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So we were doing the chapter Biomolecules in class the other day, and my teacher told us that every carboxylic acid that consists of an aliphatic chain and a total carbon atom count that's four or more, is a fatty acid.

Now owing to my teacher's (rather annoying) habit of grossly over-simplifying things, I decided to look up 'fatty acids' in my trusty Oxford Science Dictionary (printed in 2003). According to it,

Chain length ranges from one hydrogen atom (in methanoic acid) to nearly 30 carbon atoms.

But a quick Wikipedia search, gives me this:

Most naturally occurring fatty acids have an unbranched chain of an even number of carbon atoms, from 4 to 28.

So now I'm completely lost. Fine, chuck what my teacher said, but the other two sources seem to contradict each other. So I'd really appreciate it, if someone can help me get the following straight (I'd prefer a reliable source, if you're citing anything):

Q1: What is the minimum number of carbons in a carboxylic acid as a whole (includes the carboxyl group)? So is methanoic acid or butanoic acid that's the smallest fatty acid?

Q2: Is there an 'upper limit' on the total carbon atom count for fatty acids? As in; can I synthesize, say, an 80 carbon aliphatic carboxylic acid and still correctly call it a fatty acid?

Q3: Is there any other criterion that's necessary to classify something as a fatty acid that hasn't been mentioned by my teacher or the other sources? If so, what is it?

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    $\begingroup$ I think trying to come up with a specific definition of what's a fatty acid is a slippery affair. See Is activated carbon classified as organic or inorganic? $\endgroup$ – Nick T Nov 9 '16 at 17:15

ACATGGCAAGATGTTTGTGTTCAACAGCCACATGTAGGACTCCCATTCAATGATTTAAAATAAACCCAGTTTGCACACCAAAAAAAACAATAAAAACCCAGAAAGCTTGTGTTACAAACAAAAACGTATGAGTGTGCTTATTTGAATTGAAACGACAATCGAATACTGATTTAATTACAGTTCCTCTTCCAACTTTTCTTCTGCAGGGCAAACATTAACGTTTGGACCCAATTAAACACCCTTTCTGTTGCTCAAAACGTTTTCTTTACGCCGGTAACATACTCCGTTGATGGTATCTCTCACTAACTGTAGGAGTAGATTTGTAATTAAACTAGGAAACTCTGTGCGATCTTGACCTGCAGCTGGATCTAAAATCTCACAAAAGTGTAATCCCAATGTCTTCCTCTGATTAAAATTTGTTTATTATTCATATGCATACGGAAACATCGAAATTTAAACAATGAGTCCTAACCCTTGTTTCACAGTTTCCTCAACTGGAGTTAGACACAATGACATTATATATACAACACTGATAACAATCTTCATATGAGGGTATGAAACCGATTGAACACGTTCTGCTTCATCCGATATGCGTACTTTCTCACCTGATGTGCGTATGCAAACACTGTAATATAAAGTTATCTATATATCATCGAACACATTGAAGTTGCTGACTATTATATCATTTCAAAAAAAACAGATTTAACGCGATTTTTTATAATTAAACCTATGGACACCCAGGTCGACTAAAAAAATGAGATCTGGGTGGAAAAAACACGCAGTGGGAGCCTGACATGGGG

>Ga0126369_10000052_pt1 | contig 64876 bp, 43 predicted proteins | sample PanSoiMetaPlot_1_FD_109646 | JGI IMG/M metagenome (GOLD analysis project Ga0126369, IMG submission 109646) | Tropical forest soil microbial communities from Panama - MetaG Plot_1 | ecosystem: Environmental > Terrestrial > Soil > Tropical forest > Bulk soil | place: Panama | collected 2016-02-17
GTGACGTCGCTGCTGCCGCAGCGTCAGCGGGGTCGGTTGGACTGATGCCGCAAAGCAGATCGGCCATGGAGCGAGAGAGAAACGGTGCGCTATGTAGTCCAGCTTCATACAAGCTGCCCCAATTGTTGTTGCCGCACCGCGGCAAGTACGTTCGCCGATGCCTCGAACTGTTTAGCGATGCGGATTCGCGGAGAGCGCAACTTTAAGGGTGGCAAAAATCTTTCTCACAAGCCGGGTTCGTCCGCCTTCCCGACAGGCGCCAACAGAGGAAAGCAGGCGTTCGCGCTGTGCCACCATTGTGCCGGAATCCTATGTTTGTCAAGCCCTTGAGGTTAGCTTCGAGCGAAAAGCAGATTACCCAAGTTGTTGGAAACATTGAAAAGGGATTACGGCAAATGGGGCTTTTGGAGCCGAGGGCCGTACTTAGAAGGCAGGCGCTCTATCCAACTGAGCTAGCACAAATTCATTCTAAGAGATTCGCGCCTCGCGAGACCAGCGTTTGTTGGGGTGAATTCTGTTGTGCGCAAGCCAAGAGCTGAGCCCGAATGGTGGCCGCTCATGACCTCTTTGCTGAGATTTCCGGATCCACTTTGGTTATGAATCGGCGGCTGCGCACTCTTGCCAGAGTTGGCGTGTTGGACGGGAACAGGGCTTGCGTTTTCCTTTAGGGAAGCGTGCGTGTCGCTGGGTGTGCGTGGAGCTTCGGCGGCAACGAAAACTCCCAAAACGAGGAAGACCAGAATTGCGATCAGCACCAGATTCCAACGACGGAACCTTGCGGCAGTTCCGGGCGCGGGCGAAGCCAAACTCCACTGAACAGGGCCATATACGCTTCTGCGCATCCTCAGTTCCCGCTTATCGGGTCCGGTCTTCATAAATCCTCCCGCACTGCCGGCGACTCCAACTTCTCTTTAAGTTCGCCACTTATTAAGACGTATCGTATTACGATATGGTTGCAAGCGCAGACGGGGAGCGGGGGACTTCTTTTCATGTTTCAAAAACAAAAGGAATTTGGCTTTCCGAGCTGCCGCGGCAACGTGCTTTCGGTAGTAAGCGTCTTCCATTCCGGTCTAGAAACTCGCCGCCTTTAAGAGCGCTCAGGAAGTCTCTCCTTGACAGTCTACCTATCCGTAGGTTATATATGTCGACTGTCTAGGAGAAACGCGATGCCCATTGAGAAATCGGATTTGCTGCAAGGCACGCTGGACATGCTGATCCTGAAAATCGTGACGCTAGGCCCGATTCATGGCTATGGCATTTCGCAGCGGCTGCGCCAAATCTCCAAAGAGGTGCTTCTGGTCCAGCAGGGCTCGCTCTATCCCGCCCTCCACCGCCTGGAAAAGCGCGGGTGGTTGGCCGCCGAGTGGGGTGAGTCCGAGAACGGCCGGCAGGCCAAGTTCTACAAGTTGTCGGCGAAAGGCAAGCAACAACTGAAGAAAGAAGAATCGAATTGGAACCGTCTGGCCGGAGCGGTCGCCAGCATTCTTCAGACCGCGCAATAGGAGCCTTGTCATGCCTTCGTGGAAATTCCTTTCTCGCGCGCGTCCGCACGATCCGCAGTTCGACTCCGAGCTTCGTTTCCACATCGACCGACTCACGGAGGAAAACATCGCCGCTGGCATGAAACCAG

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    $\begingroup$ The old adage about tomatoes comes to mind: "Knowledge is knowing a tomato is a fruit; wisdom is not putting it in a fruit salad." Likewise, wisdom would be not referring to methanoic/ethanoic acid as "fatty acids", regardless of if they technically meet the definition. $\endgroup$ – R.M. Nov 9 '16 at 20:03
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I suggest to consult the IUPAC Compendium of Chemical Terminology, aka the Gold Book for a definition of fatty acids!

In a narrow sense, fatty acids are defined as

aliphatic monocarboxylic acids derived from or contained in esterified form in an animal or vegetable fat, oil or wax.

The definition continues to mention that

natural fatty acids commonly have a chain of 4 to 28 carbons […]

The paragraph closes with a wider definition, namely:

By extension, the term is sometimes used to embrace all acyclic aliphatic carboxylic acids.


Personally, I have used the term fatty acids only for natural fatty acids.

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  • $\begingroup$ So in other words, the Oxford dictionary is incorrect? $\endgroup$ – paracetamol Nov 9 '16 at 11:49
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    $\begingroup$ @AaronAbraham I think that the definition in the dictionary is somewhat half arsed and arbitrary. I'd go with the Golden Book. Note that they mention that natural fatty acids commonly have up to 28 carbons. This is very reasonable and doesn't exclude compounds like lacceroic acid, which has been isolated from plants, from the family of natural fatty acids. $\endgroup$ – Klaus-Dieter Warzecha Nov 9 '16 at 12:13
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    $\begingroup$ And I have even heard colleagues use the term for hydroxylated linear acyclic aliphatic carboxylic acids. On that note, I would have added the adjective linear, too; but I realise the term is not defined well. $\endgroup$ – Jan Nov 9 '16 at 20:45

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